Despite Better Employment Rate, Why Bankruptcies Remain High

Posted By David Yando || 7-Mar-2011

There is considerable hope and talk about an improving economy. Certainly, let’s hope it gets better. Unfortunately, the number of bankruptcy filings continues to increase so far in 2011.

Consumer bankruptcy filings jumped another 11 percent in Feb. 2011 over the previous month, according to the expert National Bankruptcy Research Center and the American Bankruptcy Institute.

That’s right; another 102,686 American consumers filed bankruptcy in Feb. of this year.

My sense: A still declining housing market and high unemployment are forcing individuals to seek bankruptcy relief.

In 2010, there were more than 1.6 million American consumer bankruptcy filings – the highest level since 2005. The only good news is that bankruptcy filings are fewer by 8 percent in 2011 than they were in 2010.

“Though consumers are striving to reduce their debt burden, high unemployment and a still-poor housing sector continue to fuel new bankruptcies,” said Samuel J. Gerdano, the American Bankruptcy Institute’s executive director in a Wall Street Journal economics blog by Sara Murray.

Recent headlines indicate the U.S. unemployment rate has dropped to 8.9 percent as 192,000 jobs were added in Feb.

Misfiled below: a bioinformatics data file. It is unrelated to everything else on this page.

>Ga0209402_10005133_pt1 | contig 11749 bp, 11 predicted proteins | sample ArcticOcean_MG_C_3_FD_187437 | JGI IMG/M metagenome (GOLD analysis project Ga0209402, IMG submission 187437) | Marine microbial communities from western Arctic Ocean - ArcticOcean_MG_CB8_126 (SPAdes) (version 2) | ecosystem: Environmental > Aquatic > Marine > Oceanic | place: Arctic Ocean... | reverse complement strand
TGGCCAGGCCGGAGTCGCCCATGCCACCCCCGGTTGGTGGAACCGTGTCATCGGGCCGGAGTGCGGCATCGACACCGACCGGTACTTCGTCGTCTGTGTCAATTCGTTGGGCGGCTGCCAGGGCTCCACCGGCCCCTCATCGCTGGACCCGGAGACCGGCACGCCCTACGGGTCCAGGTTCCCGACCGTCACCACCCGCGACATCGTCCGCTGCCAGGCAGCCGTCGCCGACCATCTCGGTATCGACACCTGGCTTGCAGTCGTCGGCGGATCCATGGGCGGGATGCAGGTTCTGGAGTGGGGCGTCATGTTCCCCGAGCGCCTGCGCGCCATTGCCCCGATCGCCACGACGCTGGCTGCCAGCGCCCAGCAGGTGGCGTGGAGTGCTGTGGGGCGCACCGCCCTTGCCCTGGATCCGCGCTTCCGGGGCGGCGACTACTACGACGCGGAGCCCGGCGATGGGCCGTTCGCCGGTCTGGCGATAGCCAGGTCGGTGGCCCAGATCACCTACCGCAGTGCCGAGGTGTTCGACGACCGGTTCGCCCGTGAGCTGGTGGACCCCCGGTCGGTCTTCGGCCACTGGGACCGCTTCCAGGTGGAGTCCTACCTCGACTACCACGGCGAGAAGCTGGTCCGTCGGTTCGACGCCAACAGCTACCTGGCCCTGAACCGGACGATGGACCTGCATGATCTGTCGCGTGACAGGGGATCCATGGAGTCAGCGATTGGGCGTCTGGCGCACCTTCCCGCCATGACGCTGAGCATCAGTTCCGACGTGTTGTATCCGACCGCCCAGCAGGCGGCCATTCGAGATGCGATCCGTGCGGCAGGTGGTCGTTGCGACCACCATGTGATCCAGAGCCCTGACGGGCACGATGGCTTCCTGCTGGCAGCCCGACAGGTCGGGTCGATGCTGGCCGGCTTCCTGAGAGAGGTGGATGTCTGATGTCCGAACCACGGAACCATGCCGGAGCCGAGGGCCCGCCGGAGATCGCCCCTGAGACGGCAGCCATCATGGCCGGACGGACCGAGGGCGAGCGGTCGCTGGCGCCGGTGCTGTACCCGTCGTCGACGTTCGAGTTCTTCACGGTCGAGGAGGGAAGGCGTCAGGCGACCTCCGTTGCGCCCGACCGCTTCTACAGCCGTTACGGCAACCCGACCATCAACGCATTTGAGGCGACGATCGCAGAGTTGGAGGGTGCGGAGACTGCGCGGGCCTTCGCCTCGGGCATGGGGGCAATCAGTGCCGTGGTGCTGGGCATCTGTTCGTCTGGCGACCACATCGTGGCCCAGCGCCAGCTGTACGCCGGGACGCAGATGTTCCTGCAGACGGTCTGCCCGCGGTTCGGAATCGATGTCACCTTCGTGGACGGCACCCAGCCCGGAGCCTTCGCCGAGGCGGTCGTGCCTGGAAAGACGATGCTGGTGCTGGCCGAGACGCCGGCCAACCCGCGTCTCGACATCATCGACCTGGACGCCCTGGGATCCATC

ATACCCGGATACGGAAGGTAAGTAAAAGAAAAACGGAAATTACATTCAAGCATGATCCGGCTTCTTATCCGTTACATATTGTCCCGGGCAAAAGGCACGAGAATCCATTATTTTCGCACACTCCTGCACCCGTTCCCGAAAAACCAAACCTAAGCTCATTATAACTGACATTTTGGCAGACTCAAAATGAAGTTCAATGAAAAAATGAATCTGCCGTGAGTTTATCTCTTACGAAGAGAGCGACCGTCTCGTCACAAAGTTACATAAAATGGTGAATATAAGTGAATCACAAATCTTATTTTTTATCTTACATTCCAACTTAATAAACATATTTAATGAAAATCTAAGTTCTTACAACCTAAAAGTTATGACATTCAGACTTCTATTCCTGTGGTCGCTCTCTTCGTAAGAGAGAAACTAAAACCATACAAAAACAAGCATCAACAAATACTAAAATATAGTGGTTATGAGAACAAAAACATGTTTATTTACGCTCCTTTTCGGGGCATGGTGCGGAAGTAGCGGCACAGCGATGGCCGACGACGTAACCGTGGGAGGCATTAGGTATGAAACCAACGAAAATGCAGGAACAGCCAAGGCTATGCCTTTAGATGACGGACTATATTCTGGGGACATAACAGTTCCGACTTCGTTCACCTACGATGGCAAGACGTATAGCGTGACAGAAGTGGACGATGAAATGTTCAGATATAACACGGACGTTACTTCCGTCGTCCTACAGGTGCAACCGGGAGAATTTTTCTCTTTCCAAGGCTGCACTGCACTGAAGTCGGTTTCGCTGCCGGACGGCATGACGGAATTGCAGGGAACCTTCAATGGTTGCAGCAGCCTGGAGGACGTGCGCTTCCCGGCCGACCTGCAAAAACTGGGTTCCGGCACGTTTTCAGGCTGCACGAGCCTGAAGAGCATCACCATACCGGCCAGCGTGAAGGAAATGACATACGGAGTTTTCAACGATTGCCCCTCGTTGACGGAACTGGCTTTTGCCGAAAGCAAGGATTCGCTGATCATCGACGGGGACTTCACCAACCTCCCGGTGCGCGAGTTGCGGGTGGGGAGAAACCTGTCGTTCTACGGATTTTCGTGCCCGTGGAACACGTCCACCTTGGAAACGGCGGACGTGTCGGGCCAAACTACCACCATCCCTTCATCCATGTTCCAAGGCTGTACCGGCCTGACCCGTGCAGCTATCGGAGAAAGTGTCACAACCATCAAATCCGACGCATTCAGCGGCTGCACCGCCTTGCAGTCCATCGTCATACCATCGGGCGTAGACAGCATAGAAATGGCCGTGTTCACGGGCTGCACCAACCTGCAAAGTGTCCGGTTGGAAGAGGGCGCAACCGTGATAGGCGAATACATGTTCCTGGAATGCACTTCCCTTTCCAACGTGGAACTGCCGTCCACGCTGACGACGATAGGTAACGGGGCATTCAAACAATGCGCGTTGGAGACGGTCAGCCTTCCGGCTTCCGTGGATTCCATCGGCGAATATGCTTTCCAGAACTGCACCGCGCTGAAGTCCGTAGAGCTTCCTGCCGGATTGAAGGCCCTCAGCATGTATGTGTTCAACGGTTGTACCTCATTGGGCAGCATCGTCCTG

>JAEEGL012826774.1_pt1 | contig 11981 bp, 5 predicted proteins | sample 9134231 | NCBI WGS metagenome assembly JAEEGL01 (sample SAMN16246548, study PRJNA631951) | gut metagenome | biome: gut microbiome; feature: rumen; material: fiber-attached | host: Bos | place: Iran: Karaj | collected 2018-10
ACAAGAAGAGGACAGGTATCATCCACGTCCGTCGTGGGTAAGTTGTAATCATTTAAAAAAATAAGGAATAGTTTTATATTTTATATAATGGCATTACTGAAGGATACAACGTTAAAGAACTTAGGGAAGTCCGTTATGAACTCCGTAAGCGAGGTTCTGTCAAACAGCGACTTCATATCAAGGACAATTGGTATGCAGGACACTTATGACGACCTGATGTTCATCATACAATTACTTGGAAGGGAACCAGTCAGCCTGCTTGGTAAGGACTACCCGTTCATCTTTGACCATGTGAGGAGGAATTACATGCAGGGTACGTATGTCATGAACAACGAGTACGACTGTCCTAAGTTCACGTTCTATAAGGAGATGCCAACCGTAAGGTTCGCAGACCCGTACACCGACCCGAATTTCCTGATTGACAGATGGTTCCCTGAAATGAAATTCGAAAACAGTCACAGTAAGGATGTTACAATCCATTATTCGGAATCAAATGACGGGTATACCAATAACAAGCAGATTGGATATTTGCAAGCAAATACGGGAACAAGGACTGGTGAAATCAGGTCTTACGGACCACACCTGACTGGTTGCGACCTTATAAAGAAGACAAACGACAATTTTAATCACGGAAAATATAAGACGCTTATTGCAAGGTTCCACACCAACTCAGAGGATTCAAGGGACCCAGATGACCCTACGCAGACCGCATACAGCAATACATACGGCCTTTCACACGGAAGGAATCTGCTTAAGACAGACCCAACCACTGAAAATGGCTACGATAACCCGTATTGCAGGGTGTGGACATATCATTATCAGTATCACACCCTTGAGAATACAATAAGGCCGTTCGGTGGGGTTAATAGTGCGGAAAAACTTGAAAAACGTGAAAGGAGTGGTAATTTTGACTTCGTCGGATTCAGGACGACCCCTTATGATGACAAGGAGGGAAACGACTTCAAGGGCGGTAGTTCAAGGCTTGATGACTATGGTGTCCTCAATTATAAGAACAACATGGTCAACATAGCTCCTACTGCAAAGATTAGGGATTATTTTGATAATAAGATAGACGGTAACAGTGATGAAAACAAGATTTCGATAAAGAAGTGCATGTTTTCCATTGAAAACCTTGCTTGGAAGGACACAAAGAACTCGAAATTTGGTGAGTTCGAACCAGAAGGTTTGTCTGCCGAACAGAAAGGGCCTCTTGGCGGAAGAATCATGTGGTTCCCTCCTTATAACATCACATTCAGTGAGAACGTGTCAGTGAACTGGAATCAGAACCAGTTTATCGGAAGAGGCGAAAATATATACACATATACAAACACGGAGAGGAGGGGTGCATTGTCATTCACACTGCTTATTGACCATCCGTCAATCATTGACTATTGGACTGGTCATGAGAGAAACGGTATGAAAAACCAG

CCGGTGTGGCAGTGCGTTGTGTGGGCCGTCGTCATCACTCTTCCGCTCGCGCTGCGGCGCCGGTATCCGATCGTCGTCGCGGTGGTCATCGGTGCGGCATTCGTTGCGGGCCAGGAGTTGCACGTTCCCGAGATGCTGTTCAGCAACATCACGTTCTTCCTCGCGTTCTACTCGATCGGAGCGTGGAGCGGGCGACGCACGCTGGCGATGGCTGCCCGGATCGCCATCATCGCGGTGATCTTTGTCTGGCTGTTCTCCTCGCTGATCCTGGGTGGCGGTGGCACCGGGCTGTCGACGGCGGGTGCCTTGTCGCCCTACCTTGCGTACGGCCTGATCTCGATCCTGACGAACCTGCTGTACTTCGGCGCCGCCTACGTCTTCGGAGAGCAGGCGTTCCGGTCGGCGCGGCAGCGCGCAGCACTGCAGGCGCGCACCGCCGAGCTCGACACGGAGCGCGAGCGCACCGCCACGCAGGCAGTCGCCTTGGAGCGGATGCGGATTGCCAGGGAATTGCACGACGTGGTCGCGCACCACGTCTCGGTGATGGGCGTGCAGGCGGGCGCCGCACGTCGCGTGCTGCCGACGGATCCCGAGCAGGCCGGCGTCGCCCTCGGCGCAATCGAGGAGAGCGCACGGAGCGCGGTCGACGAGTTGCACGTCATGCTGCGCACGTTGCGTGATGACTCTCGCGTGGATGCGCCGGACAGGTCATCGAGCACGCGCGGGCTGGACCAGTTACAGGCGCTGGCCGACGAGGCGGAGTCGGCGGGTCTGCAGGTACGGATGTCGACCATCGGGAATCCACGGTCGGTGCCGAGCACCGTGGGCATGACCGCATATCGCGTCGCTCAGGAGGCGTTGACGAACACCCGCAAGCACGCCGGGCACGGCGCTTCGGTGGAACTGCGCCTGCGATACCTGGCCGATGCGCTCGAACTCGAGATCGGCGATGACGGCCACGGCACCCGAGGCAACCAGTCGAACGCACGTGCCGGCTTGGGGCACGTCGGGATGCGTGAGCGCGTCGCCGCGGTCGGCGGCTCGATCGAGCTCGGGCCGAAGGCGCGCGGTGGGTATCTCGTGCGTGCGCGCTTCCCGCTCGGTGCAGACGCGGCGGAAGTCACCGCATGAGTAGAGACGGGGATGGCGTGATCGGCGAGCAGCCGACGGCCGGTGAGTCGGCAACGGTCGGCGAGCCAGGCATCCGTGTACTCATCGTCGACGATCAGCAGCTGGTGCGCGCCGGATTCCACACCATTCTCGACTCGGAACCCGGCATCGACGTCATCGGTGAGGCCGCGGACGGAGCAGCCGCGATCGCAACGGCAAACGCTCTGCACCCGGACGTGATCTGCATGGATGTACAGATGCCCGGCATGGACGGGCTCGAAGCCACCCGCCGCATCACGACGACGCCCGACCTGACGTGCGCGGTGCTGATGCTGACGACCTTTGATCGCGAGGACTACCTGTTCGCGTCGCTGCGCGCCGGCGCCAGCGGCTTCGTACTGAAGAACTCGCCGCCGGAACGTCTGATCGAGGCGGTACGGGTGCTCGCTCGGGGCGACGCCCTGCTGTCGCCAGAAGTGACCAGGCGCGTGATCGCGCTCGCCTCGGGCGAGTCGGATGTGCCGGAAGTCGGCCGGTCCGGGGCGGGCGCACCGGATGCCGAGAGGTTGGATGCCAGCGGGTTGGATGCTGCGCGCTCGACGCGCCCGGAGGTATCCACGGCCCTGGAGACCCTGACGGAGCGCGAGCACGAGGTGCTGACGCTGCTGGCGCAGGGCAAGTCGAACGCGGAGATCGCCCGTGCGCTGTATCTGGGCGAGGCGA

However, other published reports indicate a leading outplacement firm states there were another 50,702 in job cuts in Feb. That’s the worst job-cut number in 12 months.

Challenger, Gray & Christmas said the escalation represented a 32 percent increase in job cuts over Jan. of this year. That’s also an increase of 20 percent from Feb. 2010.

The three reasons cited for all the job cuts: Bankruptcies, business closings and cost-cutting.

Now, we have higher gas prices, which could affect employment rolls and the ever-increasing bankruptcy rate.

The bottom-line: Continued high bankruptcy filings are reflective of the stalled economy.

Categories: Bankruptcy

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